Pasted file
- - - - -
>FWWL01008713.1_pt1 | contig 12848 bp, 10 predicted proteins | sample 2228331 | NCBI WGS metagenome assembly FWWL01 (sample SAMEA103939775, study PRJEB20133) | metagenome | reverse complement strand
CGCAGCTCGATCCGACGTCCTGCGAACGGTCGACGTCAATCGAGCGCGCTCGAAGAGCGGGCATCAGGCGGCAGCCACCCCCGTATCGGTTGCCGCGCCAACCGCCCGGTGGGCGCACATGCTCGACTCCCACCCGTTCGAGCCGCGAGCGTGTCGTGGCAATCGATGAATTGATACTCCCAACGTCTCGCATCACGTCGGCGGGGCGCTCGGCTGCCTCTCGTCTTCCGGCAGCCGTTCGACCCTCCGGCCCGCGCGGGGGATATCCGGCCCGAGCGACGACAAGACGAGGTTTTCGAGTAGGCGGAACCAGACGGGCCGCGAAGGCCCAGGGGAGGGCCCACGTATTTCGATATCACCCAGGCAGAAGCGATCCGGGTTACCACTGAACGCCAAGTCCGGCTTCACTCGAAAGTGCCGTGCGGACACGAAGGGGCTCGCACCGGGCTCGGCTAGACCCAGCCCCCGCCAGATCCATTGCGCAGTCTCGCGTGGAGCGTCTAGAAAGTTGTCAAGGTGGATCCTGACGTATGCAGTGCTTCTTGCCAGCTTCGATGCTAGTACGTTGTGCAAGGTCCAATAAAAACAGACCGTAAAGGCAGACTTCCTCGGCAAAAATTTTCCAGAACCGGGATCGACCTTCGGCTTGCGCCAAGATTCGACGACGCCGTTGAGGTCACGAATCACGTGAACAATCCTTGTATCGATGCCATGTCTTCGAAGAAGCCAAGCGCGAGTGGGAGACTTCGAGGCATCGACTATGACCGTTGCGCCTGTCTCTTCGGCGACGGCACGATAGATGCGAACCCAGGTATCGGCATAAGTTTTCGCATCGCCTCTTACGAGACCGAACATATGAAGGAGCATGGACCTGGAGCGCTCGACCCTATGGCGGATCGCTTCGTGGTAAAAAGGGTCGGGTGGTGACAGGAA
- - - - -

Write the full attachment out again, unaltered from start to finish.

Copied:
>FWWL01008713.1_pt1 | contig 12848 bp, 10 predicted proteins | sample 2228331 | NCBI WGS metagenome assembly FWWL01 (sample SAMEA103939775, study PRJEB20133) | metagenome | reverse complement strand
CGCAGCTCGATCCGACGTCCTGCGAACGGTCGACGTCAATCGAGCGCGCTCGAAGAGCGGGCATCAGGCGGCAGCCACCCCCGTATCGGTTGCCGCGCCAACCGCCCGGTGGGCGCACATGCTCGACTCCCACCCGTTCGAGCCGCGAGCGTGTCGTGGCAATCGATGAATTGATACTCCCAACGTCTCGCATCACGTCGGCGGGGCGCTCGGCTGCCTCTCGTCTTCCGGCAGCCGTTCGACCCTCCGGCCCGCGCGGGGGATATCCGGCCCGAGCGACGACAAGACGAGGTTTTCGAGTAGGCGGAACCAGACGGGCCGCGAAGGCCCAGGGGAGGGCCCACGTATTTCGATATCACCCAGGCAGAAGCGATCCGGGTTACCACTGAACGCCAAGTCCGGCTTCACTCGAAAGTGCCGTGCGGACACGAAGGGGCTCGCACCGGGCTCGGCTAGACCCAGCCCCCGCCAGATCCATTGCGCAGTCTCGCGTGGAGCGTCTAGAAAGTTGTCAAGGTGGATCCTGACGTATGCAGTGCTTCTTGCCAGCTTCGATGCTAGTACGTTGTGCAAGGTCCAATAAAAACAGACCGTAAAGGCAGACTTCCTCGGCAAAAATTTTCCAGAACCGGGATCGACCTTCGGCTTGCGCCAAGATTCGACGACGCCGTTGAGGTCACGAATCACGTGAACAATCCTTGTATCGATGCCATGTCTTCGAAGAAGCCAAGCGCGAGTGGGAGACTTCGAGGCATCGACTATGACCGTTGCGCCTGTCTCTTCGGCGACGGCACGATAGATGCGAACCCAGGTATCGGCATAAGTTTTCGCATCGCCTCTTACGAGACCGAACATATGAAGGAGCATGGACCTGGAGCGCTCGACCCTATGGCGGATCGCTTCGTGGTAAAAAGGGTCGGGTGGTGACAGGAA